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Won't get fooled again: physical gold buyers sit out this price rout
06/27/2013 Email this story  |  Printable Version

* Under $1,200 gold fails to attract buyers in June vs April

* India's import taxes, weak rupees, Chinese growth in focus

* Some sell gold products for fears of more losses

By Jan Harvey, Frank Tang and Siddesh Mayenkar

LONDON/NEW YORK/MUMBAI, June 27 (Reuters) - In April, after gold dived more than $200 an ounce in two days, an unprecedented scramble to buy everything from coins to jewellery at "bargain" prices helped arrest the plunge, tempering fears of a prolonged rout.

But not this time, say dealers and jewellers, who report that consumers across the world are reluctant to buy even after a price decline of almost $200 in 10 days as investors rushed to liquidate their gold in anticipation of the Federal Reserve's scaling back its bond-buying stimulus since November 2008.

The failure of everyday consumers to rush to gold's rescue, as they did two months ago, suggests that prices may have much further to fall as investors rush to liquidate, analysts say.

"The coin business is definitely a lot slower than April. They are not lining up outside of the store," Craig Sklar, owner of Ridgewood Coin & Stamp Gallery in New Jersey, said.

Spot gold fell 2 percent to below $1,200 an ounce on Thursday, its lowest level since August 2010. It is now on track for a record quarterly drop of 25 percent.

The absence of retail or collector buying likely has many causes. Many consumers stocked up on gold in April and May, when they reckoned prices were a bargain, leaving them less money or cause to buy even more this time around.

With only two days left in the month, sales of the U.S. Mint's American Eagle gold coins in June stand at only 47,000 ounces - one-fifth as much as in all of April, when sales hit a 3-1/2 year high. Silver Eagles sales are down 20 percent.

"The low prices back in April caused people to bring forward demand. Now, there's no additional demand," says Ric Deverell, Head of Commodities Research at Credit Suisse.

Other factors are choking demand in India and China, which buy more than half of the world's physical gold, including recent import trade restraints and a liquidity squeeze.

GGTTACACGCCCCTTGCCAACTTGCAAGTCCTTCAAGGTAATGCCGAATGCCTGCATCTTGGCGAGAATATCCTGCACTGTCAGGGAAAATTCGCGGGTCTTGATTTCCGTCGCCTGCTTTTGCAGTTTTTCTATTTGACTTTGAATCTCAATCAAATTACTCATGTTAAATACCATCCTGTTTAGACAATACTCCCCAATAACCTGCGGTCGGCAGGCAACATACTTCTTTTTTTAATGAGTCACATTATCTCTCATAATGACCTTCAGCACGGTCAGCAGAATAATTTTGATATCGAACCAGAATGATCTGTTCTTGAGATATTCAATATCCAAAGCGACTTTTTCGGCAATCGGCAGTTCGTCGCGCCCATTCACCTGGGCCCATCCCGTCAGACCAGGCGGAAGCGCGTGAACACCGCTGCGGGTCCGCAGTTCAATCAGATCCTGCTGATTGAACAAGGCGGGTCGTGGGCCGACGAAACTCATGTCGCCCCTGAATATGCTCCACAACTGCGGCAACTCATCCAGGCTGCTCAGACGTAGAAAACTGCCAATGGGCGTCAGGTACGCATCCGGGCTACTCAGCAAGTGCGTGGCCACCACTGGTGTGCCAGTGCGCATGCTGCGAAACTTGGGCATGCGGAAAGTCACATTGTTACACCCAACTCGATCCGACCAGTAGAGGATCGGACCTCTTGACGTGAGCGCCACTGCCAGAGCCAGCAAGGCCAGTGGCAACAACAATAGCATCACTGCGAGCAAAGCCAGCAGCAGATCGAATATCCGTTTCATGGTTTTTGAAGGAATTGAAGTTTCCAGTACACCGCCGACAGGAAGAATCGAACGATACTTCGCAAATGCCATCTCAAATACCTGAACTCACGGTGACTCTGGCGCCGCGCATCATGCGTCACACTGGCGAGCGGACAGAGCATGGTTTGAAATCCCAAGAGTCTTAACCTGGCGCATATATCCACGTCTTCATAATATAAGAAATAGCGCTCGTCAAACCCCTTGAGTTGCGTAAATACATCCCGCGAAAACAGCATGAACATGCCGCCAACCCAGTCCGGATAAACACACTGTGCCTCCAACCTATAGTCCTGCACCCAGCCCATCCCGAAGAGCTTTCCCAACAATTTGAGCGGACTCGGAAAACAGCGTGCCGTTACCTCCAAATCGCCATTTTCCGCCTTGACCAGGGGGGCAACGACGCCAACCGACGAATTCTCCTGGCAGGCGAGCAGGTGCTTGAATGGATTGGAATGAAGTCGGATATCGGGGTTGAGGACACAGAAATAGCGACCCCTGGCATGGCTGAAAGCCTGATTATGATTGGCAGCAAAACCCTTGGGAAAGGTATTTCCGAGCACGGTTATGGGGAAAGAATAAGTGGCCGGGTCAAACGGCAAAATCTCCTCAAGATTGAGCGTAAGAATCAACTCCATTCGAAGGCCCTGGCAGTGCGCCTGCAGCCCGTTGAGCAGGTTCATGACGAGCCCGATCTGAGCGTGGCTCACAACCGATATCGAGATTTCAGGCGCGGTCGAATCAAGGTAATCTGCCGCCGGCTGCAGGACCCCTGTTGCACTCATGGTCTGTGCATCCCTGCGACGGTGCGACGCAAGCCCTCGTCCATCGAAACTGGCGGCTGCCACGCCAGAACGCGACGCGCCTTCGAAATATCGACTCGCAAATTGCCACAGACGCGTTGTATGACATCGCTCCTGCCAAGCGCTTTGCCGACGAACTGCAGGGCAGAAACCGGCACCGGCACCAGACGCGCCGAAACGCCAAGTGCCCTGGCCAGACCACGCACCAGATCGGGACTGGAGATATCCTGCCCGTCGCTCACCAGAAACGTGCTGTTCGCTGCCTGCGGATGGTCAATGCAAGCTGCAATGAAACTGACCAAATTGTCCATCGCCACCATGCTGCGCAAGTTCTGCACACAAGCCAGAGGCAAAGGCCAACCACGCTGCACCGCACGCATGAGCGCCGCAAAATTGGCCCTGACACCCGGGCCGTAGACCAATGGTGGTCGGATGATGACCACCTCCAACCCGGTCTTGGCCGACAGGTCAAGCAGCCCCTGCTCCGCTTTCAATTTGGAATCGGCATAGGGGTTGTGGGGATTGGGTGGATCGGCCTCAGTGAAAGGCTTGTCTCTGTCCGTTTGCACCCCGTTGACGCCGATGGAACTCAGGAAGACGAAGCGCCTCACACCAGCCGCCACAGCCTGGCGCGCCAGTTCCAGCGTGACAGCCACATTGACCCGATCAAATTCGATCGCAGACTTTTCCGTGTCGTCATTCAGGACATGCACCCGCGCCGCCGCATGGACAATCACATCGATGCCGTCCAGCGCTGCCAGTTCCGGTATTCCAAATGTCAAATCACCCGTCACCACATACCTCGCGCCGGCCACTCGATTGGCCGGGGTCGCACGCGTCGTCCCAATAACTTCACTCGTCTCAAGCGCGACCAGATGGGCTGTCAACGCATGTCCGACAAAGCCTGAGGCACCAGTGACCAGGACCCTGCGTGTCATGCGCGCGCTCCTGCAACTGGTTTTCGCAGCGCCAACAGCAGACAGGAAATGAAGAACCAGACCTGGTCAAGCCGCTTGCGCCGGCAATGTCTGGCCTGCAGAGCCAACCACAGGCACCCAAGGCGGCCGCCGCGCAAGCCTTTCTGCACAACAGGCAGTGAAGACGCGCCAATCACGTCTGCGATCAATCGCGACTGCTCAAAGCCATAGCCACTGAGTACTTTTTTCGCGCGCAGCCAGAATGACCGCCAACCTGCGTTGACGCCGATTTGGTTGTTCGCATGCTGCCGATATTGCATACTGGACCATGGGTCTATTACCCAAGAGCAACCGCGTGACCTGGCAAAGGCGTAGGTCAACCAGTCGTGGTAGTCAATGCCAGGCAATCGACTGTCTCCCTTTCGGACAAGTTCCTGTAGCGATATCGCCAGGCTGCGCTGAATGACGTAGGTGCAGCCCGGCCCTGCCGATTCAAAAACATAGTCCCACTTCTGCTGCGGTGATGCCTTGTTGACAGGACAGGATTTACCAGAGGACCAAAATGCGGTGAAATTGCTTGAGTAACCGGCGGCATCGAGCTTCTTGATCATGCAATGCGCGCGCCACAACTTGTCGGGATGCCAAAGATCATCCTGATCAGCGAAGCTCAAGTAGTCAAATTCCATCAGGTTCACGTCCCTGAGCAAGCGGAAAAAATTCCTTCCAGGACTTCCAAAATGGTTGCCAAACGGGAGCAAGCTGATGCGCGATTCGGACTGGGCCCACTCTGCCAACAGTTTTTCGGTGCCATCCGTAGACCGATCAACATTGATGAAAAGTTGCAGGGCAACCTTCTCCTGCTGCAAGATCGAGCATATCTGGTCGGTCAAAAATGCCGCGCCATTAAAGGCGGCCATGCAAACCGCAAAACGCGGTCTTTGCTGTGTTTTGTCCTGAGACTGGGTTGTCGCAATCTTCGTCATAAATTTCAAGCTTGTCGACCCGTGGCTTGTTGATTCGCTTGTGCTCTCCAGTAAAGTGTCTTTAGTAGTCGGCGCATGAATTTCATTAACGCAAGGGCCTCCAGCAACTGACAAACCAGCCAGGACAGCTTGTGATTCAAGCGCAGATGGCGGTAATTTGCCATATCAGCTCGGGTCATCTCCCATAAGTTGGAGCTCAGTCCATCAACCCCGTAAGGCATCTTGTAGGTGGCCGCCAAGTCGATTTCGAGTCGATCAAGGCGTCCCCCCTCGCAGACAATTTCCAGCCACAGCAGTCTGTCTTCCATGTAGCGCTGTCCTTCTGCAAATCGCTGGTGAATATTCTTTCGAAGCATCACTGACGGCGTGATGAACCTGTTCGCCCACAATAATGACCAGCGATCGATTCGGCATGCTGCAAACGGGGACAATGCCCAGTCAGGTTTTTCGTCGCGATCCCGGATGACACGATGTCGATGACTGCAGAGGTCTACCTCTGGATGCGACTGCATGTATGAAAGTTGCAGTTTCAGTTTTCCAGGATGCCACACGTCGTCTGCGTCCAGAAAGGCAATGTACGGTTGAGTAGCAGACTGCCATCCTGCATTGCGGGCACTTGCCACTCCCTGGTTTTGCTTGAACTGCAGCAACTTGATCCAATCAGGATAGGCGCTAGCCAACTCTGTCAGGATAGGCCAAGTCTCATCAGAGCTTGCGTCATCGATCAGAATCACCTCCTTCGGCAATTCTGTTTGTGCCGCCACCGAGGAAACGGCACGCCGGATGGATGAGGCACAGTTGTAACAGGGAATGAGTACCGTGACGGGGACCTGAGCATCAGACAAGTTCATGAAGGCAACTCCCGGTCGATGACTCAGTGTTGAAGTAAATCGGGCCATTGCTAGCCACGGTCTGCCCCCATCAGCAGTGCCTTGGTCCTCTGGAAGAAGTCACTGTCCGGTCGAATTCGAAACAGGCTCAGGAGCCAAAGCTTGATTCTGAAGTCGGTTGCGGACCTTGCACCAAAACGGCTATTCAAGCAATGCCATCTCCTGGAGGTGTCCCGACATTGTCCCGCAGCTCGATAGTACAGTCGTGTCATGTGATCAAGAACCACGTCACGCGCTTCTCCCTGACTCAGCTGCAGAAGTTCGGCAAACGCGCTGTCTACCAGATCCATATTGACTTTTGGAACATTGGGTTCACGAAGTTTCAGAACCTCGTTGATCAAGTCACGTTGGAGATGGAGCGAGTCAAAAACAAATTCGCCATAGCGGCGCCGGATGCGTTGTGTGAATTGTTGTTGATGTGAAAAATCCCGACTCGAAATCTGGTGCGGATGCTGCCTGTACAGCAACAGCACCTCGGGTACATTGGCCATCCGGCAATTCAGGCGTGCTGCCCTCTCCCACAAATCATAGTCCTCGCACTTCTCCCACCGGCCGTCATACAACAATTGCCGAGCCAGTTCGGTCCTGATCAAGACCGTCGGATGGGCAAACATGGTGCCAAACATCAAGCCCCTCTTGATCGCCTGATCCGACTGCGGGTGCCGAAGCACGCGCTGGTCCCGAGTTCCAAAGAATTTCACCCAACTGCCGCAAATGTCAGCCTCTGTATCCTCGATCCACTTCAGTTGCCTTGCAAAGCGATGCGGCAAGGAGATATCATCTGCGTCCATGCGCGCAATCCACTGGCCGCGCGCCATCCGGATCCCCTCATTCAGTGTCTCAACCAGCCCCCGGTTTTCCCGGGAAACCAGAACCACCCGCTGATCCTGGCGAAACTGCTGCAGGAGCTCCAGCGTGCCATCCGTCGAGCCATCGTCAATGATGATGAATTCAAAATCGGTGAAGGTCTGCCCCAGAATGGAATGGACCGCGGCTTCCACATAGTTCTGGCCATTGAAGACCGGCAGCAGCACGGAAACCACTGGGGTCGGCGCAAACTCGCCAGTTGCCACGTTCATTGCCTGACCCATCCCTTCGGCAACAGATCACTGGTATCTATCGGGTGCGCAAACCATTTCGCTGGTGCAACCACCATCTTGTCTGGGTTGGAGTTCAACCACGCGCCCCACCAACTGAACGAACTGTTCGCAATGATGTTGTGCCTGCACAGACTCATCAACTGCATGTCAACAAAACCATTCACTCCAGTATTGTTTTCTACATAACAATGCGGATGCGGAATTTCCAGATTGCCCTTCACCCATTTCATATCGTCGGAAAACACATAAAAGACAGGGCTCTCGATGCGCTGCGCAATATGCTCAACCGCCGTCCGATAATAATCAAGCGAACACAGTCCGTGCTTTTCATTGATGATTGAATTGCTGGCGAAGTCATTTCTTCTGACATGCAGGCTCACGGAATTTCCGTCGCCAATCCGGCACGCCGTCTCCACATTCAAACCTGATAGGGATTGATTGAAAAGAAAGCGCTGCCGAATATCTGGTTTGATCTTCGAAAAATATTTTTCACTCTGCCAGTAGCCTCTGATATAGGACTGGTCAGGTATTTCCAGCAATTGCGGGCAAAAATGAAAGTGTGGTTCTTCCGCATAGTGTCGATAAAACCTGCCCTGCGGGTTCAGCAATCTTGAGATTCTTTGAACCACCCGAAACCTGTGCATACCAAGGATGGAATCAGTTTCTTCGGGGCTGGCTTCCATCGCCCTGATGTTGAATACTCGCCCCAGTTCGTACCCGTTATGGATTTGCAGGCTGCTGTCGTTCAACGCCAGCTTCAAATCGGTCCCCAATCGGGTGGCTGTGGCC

Although activity has picked up a bit from earlier in the month, it has been underwhelming thus far.

Coin buying is "not as active as I thought it would have been," said Michael Kramer, president of Manfra, Tordella & Brookes (MTB), a major U.S. wholesale coin dealer in New York.

(Global gold demand: http://r.reuters.com/vex85t)

INDIA IMPORT LIMITS ADD TO WOES

In India, soaring gold import levies and a record low in the rupee against the dollar following a 40 percent drop since 2011 dealt a double whammy to any hopes of strong physical demand in the second half of this year from India, traditionally the biggest bullion consumer.

"My June import figures are dismal," said Daman Prakash Rathod, director with Chennai wholesaler MNC Bullion.

India recently introduced measures requiring importers to pay upfront for inventory, making it difficult for smaller jewellers with lower working capital to source supplies. The government also raised the import duty to 8 percent in May to keep a lid on the surging current account deficit.

"It's difficult to garner capital for paying cash to importing agencies to get the stocks," Rathod said. "I analysed my costs and benefits, and considering that I felt it's not worth unless business is in big volumes."

While in dollar terms gold is now more than $100 an ounce below its April low, Indian gold futures are still 3 percent above their cheapest that month, further discouraging price-sensitive Indian consumers.

Concerns over bank liquidity in China, which rocked stock markets in Shanghai this week, may also be weighing on gold demand in the short term, analysts said, as buyers worry about the impact of a slowdown in Chinese growth and a possible credit crunch.

"There is no buying spree," said one analyst with a physical gold investment firm in China. Some buyers are hoping prices will fall further, he said. But also some "bought too much when gold prices fell to $1,300 and now their cash is tight."

BOTTOM EYED

In the United States, some wholesalers see a reversal of the previous trend, with retail investors selling metal back onto the market rather than hoarding it as earlier this year.

"I am actually starting to get some calls to liquidate physical metals, and that was nowhere to be found in April," said Brad Yates, metals trader at major U.S. refiner NTR Bullion Group in Dallas.

Eric Harris, co-owner of New York speciality jewellery store Niletti Creations, said he's bought scrap metal from customers who "want to catch the price before it drops even more."

Investors, not individuals, are likely to hold the key for prices, however. The world's eight largest gold ETFs lost 530 tonnes of gold in the first half of 2013, equivalent to about 10 percent of annual gold production.

"Net/net, the selling that we've seen over the last few weeks has been stronger than the buying that has come through from the traditional physical markets," says Michael Widmer, an analyst at Bank of America-Merrill Lynch.

"If you want higher prices, it will not necessarily come through the buy side, sales have to subside." (Additional reporting by A. Ananthalakshmi in Singapore; Editing by Leslie Gevirtz)


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